I do not allow a woman to teach – ‘Significantly, Paul is not saying that women are not competent to teach, or that they may never teach. Elsewhere he encourages women to teach other women and children (Titus 2:3-5; Eph 6:1; cf. 1 Tim 5:9-10), and commends the instruction a church leader received from his mother and grandmother (2 Tim 1:5, 3:14-15). He urges all believers to teach and encourage one another as they sing together (Col 3:16). Women also contribute to the Christian assembly in activities with the potential to teach, such as prophecy and prayer (1 Cor 11:4-5; 14:3-5, 12-19, 24-26, 31).’ Smith, Claire. God’s Good Design. Matthias Media. Kindle Edition.
I do not allow a woman to…exercise authority over a man – ‘Exercise authority’ translates a rare Gk word authentein. To the Greeks of the day, the term meant ‘to domineer’ or to ‘gain the upper hand’, writes Belleville, which argues that this is the meaning here (i.e. Paul is note forbidding the women to take authority, but rather to usurp authority).
This may mean:-
- that Paul is forbidding a woman to exercise any kind of authority over a man;
- that that he is forbidding a woman to exercise authority over a man in the a church setting. This receives some support from the context, which does emphasise public worship. Noting the close connection here between teaching and exercising authority, Craig Blomberg thinks it likely that this text ‘is not referring to
all women being disallowed from all teaching over men or from all exercising of authority over men in the church (notice there are no further contextual limitations as long as we take these as mere activities or functions) but rather from being elders.’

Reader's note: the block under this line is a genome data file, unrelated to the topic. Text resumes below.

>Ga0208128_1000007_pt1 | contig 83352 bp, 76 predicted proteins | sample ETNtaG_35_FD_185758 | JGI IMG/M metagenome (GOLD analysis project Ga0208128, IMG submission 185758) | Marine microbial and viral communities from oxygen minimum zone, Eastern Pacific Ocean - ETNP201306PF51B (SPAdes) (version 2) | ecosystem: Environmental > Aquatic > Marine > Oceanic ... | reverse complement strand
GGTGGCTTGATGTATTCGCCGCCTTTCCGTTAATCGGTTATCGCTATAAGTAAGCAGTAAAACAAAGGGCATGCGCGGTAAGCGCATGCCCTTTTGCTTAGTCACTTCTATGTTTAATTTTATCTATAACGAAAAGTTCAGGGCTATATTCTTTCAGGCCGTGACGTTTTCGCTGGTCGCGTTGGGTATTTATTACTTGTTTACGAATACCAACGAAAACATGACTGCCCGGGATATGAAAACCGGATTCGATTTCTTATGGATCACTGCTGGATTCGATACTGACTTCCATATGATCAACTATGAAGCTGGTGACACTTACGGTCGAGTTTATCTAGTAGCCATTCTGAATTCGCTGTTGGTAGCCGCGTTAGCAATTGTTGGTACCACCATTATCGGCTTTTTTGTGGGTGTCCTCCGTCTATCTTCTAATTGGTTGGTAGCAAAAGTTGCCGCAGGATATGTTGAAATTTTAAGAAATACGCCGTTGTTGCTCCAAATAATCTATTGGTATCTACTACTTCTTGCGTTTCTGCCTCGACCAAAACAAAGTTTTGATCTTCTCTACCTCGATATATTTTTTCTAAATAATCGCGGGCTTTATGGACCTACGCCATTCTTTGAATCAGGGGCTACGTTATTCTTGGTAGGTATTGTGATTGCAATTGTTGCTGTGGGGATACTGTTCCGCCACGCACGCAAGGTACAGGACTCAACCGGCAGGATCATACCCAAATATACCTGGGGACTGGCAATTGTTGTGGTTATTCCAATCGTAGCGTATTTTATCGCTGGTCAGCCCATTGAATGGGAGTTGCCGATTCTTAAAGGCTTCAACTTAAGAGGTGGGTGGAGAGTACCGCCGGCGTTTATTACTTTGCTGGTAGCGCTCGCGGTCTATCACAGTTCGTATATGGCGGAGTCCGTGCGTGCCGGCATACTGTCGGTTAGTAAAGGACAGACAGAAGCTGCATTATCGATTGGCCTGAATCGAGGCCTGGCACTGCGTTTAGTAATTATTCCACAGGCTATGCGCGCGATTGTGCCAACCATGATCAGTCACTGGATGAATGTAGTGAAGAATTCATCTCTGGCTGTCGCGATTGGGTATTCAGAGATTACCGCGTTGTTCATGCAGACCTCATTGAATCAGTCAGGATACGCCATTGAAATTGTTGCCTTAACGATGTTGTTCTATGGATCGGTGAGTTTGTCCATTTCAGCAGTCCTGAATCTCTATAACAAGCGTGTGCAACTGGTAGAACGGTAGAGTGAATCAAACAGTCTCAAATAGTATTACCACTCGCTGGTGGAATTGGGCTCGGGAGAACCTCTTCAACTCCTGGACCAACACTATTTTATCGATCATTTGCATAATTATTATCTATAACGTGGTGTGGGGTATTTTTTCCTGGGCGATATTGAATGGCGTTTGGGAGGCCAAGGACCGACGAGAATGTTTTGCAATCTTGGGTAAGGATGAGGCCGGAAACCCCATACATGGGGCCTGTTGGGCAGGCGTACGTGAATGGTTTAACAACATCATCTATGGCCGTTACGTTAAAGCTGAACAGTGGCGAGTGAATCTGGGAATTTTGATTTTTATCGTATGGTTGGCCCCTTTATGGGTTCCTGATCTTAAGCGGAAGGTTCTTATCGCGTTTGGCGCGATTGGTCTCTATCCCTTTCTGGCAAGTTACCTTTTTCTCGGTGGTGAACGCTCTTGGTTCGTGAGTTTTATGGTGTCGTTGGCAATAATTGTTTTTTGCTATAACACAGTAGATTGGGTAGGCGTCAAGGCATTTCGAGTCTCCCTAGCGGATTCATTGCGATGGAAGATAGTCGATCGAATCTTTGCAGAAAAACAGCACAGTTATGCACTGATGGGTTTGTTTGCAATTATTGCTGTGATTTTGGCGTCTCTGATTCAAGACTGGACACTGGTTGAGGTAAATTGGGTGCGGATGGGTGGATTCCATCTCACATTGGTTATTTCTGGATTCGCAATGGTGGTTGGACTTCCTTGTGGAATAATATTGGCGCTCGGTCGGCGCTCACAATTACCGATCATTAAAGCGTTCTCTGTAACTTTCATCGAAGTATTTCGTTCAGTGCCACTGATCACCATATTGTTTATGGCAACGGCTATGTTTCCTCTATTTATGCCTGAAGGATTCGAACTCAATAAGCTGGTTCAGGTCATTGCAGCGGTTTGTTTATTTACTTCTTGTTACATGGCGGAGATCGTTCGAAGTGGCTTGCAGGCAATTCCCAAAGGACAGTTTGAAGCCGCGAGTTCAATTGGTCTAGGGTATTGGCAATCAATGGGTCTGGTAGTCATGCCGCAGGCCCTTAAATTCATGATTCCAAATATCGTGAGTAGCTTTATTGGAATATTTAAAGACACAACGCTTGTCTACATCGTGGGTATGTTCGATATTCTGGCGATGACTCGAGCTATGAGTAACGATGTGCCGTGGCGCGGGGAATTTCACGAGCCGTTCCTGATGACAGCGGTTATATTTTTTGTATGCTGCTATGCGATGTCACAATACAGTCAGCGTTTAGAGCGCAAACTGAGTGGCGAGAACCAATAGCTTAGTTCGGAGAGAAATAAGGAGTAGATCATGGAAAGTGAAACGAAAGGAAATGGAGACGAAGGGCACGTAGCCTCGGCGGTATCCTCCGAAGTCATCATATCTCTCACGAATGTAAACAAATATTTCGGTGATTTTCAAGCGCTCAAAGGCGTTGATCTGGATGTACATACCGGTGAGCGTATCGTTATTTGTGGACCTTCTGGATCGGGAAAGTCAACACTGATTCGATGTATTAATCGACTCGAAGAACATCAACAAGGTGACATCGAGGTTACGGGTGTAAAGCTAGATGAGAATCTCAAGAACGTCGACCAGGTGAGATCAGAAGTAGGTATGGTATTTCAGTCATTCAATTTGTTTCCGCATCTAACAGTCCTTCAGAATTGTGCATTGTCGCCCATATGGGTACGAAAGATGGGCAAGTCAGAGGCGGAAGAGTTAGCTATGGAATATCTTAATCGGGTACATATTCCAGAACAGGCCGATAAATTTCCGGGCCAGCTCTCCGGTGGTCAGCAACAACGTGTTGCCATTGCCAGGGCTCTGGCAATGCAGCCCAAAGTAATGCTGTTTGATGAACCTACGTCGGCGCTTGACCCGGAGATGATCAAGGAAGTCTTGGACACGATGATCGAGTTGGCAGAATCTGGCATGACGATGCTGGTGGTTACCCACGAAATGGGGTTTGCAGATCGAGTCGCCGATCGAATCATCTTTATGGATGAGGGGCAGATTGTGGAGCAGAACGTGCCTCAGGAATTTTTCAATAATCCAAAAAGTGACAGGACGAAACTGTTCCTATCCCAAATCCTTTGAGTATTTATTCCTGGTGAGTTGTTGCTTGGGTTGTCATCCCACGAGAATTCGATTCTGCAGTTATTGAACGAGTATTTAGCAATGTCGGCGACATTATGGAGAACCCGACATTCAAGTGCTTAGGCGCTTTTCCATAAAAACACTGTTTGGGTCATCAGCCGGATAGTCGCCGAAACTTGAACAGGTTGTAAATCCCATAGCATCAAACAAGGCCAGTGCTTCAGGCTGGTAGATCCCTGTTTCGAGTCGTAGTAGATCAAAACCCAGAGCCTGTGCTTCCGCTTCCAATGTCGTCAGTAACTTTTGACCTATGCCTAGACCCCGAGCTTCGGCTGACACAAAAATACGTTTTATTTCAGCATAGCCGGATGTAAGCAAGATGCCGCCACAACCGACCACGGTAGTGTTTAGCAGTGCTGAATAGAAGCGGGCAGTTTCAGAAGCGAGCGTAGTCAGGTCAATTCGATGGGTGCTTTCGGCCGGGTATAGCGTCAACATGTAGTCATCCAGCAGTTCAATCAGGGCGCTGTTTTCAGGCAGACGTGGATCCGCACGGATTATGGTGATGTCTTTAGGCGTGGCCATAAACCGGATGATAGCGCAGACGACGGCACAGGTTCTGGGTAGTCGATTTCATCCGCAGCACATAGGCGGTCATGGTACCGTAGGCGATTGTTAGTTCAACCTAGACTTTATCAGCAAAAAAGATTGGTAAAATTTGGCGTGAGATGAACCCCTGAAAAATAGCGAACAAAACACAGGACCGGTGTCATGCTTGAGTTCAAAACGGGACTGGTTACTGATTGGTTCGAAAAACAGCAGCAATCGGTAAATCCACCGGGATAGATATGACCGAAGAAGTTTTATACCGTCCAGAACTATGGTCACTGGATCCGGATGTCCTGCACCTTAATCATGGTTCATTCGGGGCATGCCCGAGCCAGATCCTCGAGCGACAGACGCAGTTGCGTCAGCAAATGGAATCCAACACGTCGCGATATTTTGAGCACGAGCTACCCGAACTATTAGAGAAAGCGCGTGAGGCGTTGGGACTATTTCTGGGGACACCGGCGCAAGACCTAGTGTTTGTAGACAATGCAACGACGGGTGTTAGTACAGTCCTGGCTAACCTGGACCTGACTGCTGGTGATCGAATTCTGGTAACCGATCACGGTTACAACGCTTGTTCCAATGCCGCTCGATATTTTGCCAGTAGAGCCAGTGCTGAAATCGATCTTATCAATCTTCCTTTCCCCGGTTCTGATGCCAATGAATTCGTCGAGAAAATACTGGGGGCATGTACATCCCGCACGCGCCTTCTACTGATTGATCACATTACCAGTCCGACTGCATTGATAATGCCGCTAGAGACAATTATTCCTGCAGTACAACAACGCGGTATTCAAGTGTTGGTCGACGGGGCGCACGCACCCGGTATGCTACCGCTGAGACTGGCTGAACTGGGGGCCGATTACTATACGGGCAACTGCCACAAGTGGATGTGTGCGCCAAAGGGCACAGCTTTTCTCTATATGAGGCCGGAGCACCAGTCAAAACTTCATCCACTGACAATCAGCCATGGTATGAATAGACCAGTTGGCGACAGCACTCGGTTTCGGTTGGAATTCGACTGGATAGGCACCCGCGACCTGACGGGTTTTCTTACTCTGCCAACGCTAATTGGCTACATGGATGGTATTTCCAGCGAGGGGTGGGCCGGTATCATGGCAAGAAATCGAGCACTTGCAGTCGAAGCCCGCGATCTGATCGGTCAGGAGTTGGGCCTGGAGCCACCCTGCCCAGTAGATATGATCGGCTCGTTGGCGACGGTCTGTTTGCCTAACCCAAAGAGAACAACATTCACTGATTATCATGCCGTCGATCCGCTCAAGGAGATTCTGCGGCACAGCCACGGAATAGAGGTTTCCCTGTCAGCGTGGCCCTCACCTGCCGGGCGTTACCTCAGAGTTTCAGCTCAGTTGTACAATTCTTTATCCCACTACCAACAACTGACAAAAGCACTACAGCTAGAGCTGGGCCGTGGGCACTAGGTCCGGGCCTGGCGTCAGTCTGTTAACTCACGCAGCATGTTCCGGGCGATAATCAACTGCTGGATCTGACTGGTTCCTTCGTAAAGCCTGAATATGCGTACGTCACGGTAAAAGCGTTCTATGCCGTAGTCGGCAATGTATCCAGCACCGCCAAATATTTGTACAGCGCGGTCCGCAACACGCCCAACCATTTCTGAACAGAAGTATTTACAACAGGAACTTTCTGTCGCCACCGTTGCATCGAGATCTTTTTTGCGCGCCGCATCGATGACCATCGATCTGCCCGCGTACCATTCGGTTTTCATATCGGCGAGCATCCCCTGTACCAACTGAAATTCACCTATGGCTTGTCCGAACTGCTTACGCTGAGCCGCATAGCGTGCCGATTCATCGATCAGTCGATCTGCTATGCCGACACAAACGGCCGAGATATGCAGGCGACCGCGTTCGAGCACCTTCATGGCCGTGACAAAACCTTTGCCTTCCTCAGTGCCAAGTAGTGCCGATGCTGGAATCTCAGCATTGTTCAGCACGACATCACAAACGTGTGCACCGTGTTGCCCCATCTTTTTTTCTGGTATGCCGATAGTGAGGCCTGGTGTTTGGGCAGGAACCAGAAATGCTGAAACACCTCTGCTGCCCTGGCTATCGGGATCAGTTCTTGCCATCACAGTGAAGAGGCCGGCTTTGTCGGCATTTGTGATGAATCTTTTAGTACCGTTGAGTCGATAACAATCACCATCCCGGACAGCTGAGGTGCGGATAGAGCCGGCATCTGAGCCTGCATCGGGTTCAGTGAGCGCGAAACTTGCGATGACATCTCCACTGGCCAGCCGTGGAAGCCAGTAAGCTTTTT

- that he is forbidding a woman to usurp authority (i.e. to seize from a man the authority that is rightfully his). He is concerned that women should not be overbearing (and he would have said the same to men).
- that this prohibition was local and temporary, rather that global and permanent.
- We know that there were false teachers at Ephesus, 1 Tim 1:3-4; 1 Tim 1:6-7. The false teaching led to a disregard for proper decorum in the church, and to a rejection of the institution of marriage, 1 Tim 4:3. Note how Paul addresses young widows, 1 Tim 5:9-15), urging them to marry, raise children, and manage their homes. Neglect of such roles and relationships was leading to these women becoming bossy busybodies, 1 Tim 5:13. It is quite plausible, then, that the women in the Ephesian congregation were either particularly affected by, or even the primary advocates of, the false teaching (see also 2 Tim 3:6-9). So, where Paul has in 1 Tim 1:3 already placed a general prohibition on those who teach false doctrines, he here focuses specifically on the women who have become particularly involved with it. They are to stop advocating ideas that are alien to the Christian faith, and instead ‘learn in quietness and full submission’ (submission, that is, to the elders of the church; although it is to be noted that all learners were expected to adopt an attitude of quietness and submission, cf. 1 Tim 2:2).
- This is the view of Spencer, who explains: ‘In light of the heterodox teaching and learning at Ephesus, Paul highlights the women in particular as needing to learn but not yet teach, most likely because of their unpreparedness in withstanding heterodoxy, a heterodoxy that may have been especially appealing to the women at Ephesus. Paul focuses on teaching because the teacher especially is one who must be qualified to teach the truth and Paul wanted to make sure they understood God’s teachings. However, all women everywhere were not dissuaded from teaching. Prisca, along with her husband Aquila (admired coworkers of Paul), certainly taught Apollos with great accuracy (Acts 18:25–26) and the female elders at Crete were to teach (Titus 2:3). In addition, women had a long history as religious leaders: prophets, wise women, apostles, church overseers, and ministers.’